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Market Update

Freight Market Update: October 11, 2022

Ocean and air freight rates and trends; customs and trade industry news plus Covid-19 impacts for the week of October 11, 2022.

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Logistics Rewired: Air Market Update | Thurs, October 13 @ 9:00 am PT / 12:00 pm ET

The State of Trade: What is a “Worker Centric” Trade Policy? | Tues, October 18 @ 9:00 am PT / 12:00 pm ET

North America Freight Market Update Live | Thurs, October 20 @ 8:30 am PT / 11:30 am ET

Ocean Freight Market Update

Asia → North America (TPEB)

  • No changes in demand after Golden Week:
    • U.S.: Transpacific East Bound (TPEB) demand still remains quite flat despite the planned blank sailings through Week 42, which is the week expected to see the majority of TPEB capacity removed. Port and rail congestion is seen at the major US gateways to some extent, most notably at Houston and Baltimore for vessel dwell (17-20 days) and Los Angeles/Long Beach as rail dwell (17 days).
    • Canada: Market and rate conditions are similar to the U.S. Vancouver and Prince Rupert both saw a deterioration in the vessel count and berthing delays, with an improvement in rail backlog compared to last week.
  • Rates: Remain soft on most origin-destination combinations.
  • Space: Open.
  • Capacity/Equipment: Open, except in a few pockets.
  • Recommendation: Book at least 2 weeks prior to cargo ready date (CRD) and keep in mind upcoming blank sailings.

Asia → Europe (FEWB)

  • China has just returned from Golden Week holidays. Demand is slowly recovering this week. Some factories have extended their holiday closure due to already sufficient production output. There is a significant blank sailing program in weeks 41 and 42—space is readily available but schedule reliability is affected. Port congestion in Europe continues to cause delays and late return of vessels to Asia.
  • Rates: Ongoing pressure on spot rates due to low demand.
  • Capacity/Equipment: Generally open space despite the impact of blank sailings and vessel delays.
  • Recommendation: Allow flexibility when planning your shipments due to anticipated congestion and delays.

Europe → North America (TAWB)

  • Capacity is increasing. From mid-October some alliances are adding bigger vessels to the U.S. East Coast (USEC) loops, which is likely to put downward pressure on freight rates in the following weeks.
  • Rates: Indexes showing rates are dropping but not as rapidly as on other trades. Most Q4 Freight All Kinds (FAK) rates are an extension of Q3 rates.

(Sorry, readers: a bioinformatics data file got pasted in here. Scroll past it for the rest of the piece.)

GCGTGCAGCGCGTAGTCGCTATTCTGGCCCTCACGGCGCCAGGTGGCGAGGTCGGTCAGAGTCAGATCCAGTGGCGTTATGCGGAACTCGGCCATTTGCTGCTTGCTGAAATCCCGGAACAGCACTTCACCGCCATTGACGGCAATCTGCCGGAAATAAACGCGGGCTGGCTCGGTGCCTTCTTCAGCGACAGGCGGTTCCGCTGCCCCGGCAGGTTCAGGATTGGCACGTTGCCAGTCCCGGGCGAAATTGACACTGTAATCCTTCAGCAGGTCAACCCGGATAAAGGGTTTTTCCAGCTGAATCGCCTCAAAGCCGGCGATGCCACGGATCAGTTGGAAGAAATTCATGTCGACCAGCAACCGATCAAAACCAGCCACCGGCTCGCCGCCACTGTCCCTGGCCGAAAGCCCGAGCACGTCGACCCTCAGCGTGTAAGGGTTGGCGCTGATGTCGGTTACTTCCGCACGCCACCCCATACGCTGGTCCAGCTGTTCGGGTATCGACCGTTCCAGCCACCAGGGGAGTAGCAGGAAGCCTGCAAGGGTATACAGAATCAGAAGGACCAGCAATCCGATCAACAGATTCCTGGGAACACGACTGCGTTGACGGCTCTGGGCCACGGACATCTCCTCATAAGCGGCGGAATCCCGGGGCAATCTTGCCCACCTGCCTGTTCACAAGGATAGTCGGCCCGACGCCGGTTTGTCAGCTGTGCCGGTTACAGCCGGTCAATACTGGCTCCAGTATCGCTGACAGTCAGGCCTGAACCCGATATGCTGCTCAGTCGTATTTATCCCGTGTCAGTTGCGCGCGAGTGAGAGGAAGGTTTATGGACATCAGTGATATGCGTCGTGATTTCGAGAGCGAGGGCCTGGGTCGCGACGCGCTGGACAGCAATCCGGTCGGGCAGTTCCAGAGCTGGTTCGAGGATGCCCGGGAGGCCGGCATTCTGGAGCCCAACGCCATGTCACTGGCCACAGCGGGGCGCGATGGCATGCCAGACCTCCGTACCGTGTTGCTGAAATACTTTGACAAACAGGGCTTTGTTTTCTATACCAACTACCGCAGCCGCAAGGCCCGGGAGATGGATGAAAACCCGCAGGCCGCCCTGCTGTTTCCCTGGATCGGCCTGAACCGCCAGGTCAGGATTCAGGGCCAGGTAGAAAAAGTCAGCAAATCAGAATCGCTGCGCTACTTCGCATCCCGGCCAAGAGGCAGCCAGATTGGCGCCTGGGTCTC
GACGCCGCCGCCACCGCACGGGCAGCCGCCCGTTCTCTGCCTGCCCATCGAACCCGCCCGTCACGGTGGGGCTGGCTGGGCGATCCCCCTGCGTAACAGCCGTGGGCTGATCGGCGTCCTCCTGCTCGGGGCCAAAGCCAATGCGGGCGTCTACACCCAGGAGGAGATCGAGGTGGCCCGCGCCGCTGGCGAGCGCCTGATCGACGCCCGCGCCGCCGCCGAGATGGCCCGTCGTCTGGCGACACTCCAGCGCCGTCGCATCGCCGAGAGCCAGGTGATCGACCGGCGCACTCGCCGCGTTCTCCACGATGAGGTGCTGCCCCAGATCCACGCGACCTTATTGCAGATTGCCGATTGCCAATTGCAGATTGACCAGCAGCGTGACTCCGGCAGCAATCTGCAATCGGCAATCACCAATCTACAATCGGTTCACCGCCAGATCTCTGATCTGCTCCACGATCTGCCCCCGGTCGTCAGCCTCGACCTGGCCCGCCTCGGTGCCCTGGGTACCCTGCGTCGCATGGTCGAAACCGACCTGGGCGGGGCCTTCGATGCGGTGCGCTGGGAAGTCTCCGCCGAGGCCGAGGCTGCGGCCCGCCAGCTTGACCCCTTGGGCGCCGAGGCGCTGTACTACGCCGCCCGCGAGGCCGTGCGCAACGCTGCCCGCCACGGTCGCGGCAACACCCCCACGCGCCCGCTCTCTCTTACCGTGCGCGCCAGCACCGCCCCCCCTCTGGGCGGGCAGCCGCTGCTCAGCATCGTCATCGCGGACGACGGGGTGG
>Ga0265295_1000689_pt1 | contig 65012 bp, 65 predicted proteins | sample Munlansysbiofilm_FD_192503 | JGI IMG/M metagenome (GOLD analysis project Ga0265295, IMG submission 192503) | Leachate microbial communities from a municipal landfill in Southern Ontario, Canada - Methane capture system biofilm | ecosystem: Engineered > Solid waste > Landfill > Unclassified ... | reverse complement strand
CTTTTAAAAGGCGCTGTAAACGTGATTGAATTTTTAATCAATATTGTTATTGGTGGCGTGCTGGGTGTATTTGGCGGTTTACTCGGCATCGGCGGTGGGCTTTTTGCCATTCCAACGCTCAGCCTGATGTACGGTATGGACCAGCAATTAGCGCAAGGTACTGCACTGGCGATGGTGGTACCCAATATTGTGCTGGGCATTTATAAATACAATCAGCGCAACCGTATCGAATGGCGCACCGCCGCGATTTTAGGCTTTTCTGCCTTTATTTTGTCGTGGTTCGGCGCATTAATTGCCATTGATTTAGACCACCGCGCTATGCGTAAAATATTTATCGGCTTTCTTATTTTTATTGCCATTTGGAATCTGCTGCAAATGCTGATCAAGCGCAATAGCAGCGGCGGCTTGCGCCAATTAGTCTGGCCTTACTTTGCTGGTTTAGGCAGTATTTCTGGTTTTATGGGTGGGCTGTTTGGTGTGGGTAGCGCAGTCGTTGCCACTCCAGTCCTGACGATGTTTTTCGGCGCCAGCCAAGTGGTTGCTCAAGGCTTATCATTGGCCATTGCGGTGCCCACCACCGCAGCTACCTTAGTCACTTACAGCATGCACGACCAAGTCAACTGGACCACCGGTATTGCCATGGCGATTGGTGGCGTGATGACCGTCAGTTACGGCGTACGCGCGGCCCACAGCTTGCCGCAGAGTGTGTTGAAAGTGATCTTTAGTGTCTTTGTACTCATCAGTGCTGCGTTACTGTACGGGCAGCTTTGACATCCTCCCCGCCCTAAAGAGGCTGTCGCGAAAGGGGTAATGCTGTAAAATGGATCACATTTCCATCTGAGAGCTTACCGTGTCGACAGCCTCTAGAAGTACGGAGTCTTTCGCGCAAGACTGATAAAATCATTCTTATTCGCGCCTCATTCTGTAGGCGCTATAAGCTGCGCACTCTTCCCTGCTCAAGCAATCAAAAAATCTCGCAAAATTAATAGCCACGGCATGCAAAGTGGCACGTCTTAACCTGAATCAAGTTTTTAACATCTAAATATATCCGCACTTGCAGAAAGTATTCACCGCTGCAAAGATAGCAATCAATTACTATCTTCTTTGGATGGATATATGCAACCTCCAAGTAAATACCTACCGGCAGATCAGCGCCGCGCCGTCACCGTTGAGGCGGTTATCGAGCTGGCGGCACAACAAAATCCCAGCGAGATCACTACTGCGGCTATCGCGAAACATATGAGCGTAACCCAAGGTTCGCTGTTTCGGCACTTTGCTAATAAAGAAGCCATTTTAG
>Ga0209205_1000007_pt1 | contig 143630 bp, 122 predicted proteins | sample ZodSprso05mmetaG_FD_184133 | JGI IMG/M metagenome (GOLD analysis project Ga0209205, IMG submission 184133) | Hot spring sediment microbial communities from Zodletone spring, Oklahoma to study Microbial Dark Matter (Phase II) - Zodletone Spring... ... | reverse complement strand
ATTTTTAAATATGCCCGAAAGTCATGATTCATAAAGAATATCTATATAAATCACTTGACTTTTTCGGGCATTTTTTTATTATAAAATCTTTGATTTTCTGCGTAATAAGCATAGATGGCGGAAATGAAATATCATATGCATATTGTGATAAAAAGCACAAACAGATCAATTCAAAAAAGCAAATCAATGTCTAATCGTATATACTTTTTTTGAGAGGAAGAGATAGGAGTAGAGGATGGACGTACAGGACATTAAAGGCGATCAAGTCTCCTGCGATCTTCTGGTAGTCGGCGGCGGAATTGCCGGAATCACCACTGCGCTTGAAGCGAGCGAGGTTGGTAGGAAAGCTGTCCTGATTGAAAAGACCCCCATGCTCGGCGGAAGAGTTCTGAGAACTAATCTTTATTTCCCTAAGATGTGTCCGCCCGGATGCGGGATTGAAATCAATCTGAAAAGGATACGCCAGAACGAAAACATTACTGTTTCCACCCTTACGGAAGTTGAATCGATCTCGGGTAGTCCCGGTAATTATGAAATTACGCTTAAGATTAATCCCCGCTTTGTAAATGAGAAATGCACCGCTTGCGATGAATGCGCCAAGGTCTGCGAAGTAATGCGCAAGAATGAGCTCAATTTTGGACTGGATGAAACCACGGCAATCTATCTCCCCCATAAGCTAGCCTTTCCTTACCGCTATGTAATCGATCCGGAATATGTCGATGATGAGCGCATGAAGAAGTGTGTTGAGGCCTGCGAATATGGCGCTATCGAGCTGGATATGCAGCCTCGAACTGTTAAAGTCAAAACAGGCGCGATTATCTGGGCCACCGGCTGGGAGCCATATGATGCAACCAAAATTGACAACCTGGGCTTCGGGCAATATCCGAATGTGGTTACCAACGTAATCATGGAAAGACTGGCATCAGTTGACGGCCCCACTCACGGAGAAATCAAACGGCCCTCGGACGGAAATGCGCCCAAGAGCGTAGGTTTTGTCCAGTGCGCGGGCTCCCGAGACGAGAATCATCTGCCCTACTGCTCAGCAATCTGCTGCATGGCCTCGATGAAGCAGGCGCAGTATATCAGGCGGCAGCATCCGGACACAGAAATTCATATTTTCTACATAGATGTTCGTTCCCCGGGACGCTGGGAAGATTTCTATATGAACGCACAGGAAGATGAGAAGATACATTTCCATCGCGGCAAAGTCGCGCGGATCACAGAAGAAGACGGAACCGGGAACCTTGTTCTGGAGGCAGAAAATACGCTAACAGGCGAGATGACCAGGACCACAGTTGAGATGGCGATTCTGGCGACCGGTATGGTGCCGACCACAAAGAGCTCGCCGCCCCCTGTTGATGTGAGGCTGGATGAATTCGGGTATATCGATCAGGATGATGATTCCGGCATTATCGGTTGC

• Space: Still very tight on the USEC with some space open for direct routing to the U.S. West Coast (USWC). Some space is available out of Turkey.
  • Capacity/Equipment: Equipment availability remains the biggest challenge for all EU origins, particularly in the Mediterranean region. Low empty stacks at inland depots, prioritize pick up from the Port of Loading.
  • Recommendation: Book 4 or more weeks prior to CRD. Request premium service for higher reliability and no-roll.

Indian Subcontinent → North America

  • Rates continue to drop following the overall trend of global ocean freight. It is however important to note that Indian Subcontinent (ISC) demand is still holding on some key services to the U.S.
  • Rates: changes occurring with more velocity across the market.
  • Capacity/Space: Space is available across most lanes at standard (non-premium) rates. Decreases in port congestion globally are effectively increasing capacity while blank sailing programs implemented by ocean carriers are pulling capacity out of the market.
  • Equipment: Smaller ports and inland container depots (ICD) will continue to have sporadic deficits based on import/export cargo mix.
  • Recommendation: Take advantage of declining rates.

North America → Asia

  • USEC ports continue to see challenges with vessel congestion. Ongoing erratic vessel schedules are causing significant issues with changes in posted earliest return dates and vessel cut-offs at the port. For USWC, arrivals and available capacity for Los Angeles is generally open whereas Oakland and Seattle remain more fluid.
  • Rates: No GRI’s announced for October or November.
  • Capacity/Equipment: Deficits on containers and chassis continue to plague Inland Port Intermodal (IPI) origins. Chicago remains the most reliable. Availability for standard equipment has not been an issue for most ports. Capacity from the U.S. Southeast to India remains constrained due to the ongoing omissions of Charleston and Savannah. Overall capacity for Indian ports requiring a transshipment service remains very tight from both the USEC and USWC.
  • Recommendation: Please place bookings 4 weeks prior to vessel Estimated Time of Departure (ETD).

North America → Europe